Merlin Mann | Oct 10 2007
I sometimes think that one factor in success as a business or as a human being has a lot to do with what kind of problems you're comfortable solving -- and how you get better at addressing the stuff that falls outside that comfort zone.
History is littered with revolutionaries who couldn't run the country they'd overthrown, Generals who've insisted on re-fighting the last war, talented programmers who were promoted to becoming ineffective (and very unhappy) managers, and, of course, there's the countless companies that just couldn't make the leap when technology or cultural change rendered their comfy old business model moot.
Seems like there's a thread here that's worth thinking about.
How do you get better at knowing when you’re trying to solve the wrong problem?read more »
Merlin Mann | Feb 2 2006
For someone so fond of lecturing other people about their problems, I have a lot of annoying tics (I mean, duh). One of my worst, at least back in the day, was seldom bothering to RTFM before demanding lots of time-consuming help from others.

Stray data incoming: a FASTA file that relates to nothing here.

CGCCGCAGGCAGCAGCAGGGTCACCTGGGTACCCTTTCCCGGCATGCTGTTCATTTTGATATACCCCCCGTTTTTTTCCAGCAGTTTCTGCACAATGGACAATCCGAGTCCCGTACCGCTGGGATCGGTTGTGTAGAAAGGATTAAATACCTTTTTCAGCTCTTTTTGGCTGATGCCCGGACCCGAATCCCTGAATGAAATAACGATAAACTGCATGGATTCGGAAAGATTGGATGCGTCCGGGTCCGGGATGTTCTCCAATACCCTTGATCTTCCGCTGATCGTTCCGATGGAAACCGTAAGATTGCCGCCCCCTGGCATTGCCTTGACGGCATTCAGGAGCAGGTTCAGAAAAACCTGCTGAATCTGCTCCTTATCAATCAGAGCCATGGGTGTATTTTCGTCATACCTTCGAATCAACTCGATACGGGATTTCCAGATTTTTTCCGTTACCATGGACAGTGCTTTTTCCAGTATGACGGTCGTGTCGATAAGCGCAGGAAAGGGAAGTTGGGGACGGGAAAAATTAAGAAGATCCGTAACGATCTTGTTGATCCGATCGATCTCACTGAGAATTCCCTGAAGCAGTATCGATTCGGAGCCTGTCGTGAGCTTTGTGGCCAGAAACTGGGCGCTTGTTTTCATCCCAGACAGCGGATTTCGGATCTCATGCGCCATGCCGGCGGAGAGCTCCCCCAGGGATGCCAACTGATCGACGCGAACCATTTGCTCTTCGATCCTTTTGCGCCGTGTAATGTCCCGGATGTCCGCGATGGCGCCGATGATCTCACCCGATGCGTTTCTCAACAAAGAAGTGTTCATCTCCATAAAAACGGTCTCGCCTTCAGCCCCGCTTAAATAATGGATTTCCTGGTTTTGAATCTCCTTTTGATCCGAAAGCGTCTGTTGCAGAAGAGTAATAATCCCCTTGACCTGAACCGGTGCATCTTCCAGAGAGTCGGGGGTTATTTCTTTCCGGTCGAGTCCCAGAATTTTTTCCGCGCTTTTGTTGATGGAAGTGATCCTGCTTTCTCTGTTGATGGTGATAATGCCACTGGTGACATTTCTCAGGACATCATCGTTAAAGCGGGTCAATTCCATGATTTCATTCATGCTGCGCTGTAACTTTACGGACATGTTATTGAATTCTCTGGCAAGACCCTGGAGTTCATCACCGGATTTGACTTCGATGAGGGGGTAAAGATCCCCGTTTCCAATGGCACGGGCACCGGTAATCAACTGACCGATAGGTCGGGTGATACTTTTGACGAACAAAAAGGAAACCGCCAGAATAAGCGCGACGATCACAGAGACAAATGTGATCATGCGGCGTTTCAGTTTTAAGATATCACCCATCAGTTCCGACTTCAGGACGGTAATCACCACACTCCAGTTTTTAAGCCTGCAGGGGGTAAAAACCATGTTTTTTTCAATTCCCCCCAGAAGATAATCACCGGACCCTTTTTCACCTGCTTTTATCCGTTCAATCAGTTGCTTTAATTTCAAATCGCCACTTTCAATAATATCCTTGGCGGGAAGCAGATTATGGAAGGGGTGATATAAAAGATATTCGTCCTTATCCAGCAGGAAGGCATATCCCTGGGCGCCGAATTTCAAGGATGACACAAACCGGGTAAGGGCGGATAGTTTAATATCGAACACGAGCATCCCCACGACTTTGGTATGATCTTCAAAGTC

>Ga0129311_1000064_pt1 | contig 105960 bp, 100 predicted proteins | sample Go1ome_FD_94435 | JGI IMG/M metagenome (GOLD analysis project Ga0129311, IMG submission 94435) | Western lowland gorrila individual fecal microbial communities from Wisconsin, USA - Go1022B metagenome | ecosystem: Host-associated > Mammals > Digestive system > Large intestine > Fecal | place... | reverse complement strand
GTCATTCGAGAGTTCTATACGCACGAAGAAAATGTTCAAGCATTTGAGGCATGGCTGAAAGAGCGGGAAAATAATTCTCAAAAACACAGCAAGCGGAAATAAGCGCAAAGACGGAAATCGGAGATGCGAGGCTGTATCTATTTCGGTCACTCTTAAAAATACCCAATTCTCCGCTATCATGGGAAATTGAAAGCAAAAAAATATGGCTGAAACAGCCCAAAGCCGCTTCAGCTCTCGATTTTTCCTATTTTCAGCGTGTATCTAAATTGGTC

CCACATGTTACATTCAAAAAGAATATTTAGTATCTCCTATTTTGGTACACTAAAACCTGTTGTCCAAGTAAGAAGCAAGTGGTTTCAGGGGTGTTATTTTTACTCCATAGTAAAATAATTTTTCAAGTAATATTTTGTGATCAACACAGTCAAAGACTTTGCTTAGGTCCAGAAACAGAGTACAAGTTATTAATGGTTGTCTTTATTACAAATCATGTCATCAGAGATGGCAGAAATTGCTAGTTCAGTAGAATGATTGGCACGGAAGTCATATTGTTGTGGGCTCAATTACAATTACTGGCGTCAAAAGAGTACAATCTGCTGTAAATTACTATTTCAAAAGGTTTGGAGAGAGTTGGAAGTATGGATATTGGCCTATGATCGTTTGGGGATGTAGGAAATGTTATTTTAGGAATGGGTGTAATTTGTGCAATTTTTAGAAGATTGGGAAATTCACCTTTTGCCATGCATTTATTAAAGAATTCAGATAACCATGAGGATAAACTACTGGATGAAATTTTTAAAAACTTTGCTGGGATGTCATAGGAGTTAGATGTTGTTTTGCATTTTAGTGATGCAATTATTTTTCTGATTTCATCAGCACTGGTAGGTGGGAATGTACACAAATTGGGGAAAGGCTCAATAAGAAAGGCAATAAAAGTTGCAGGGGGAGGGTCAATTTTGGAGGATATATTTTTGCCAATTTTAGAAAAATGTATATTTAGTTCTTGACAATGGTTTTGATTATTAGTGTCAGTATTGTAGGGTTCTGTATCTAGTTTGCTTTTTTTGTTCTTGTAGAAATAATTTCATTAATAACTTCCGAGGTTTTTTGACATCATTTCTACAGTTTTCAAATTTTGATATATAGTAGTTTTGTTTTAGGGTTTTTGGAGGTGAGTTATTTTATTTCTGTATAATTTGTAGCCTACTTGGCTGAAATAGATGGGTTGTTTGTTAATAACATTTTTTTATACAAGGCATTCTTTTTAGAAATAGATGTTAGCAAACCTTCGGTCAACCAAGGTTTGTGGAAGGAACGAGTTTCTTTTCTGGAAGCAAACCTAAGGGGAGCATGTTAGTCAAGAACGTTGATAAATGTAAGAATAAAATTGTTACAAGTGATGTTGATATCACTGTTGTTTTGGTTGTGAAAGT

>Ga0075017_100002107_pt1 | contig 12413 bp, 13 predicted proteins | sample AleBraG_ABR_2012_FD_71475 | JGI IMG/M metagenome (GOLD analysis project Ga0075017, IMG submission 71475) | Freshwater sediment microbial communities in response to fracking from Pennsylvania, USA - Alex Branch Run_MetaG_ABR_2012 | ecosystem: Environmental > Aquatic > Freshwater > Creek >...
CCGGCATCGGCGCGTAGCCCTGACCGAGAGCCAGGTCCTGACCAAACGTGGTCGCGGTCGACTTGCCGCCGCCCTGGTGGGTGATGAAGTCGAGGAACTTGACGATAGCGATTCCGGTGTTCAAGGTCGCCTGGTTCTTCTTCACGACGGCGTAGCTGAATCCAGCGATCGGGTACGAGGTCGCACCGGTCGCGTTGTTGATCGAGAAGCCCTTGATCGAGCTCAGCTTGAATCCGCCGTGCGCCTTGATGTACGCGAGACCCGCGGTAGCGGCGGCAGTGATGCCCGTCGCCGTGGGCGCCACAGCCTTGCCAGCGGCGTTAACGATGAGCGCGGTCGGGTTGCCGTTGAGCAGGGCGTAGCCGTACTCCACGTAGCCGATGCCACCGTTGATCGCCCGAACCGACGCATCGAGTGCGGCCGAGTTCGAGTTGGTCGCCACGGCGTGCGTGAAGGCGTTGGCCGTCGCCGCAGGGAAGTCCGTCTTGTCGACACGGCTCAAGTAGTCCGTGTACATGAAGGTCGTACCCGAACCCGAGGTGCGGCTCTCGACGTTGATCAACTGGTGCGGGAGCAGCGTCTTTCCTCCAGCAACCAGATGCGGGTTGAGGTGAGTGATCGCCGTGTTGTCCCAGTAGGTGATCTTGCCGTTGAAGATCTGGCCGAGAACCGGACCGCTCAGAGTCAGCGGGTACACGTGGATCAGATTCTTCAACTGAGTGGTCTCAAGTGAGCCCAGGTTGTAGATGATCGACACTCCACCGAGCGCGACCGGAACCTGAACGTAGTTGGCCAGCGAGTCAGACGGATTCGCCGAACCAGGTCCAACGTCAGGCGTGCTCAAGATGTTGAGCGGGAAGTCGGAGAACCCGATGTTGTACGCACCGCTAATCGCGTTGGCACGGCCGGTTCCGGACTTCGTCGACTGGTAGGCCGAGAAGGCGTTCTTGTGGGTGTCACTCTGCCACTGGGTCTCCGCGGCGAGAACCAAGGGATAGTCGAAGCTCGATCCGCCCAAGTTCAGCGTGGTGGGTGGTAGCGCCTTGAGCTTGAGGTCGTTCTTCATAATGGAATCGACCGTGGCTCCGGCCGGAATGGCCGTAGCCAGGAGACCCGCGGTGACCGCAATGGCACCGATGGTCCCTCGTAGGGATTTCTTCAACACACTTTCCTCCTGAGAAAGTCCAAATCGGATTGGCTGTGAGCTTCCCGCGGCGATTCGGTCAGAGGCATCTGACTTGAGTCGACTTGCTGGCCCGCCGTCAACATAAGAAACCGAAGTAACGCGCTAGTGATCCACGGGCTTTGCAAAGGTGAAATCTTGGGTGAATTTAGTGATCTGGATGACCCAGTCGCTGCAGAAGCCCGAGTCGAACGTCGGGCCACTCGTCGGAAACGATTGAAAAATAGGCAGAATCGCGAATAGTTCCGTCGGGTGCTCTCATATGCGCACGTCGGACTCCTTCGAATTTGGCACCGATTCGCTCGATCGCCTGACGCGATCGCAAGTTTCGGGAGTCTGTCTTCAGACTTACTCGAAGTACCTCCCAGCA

For years, my court of first resort was almost always to email the smartest, often busiest person I knew about a given topic, alerting them as to their new role as the speed bump between me and solving my problem (cf: the classic Balloon joke). I've gotten better at it over the years, for sure, and, in the age of Google, it's a habit that's easy enough to shed.
The funny thing I eventually realized was that I could and often did find the solution to my problem -- part way through writing the email in which I was asking for help. I realize this sounds kind of silly, but the next time you're having trouble figuring something out, try writing a note to yourself.read more »
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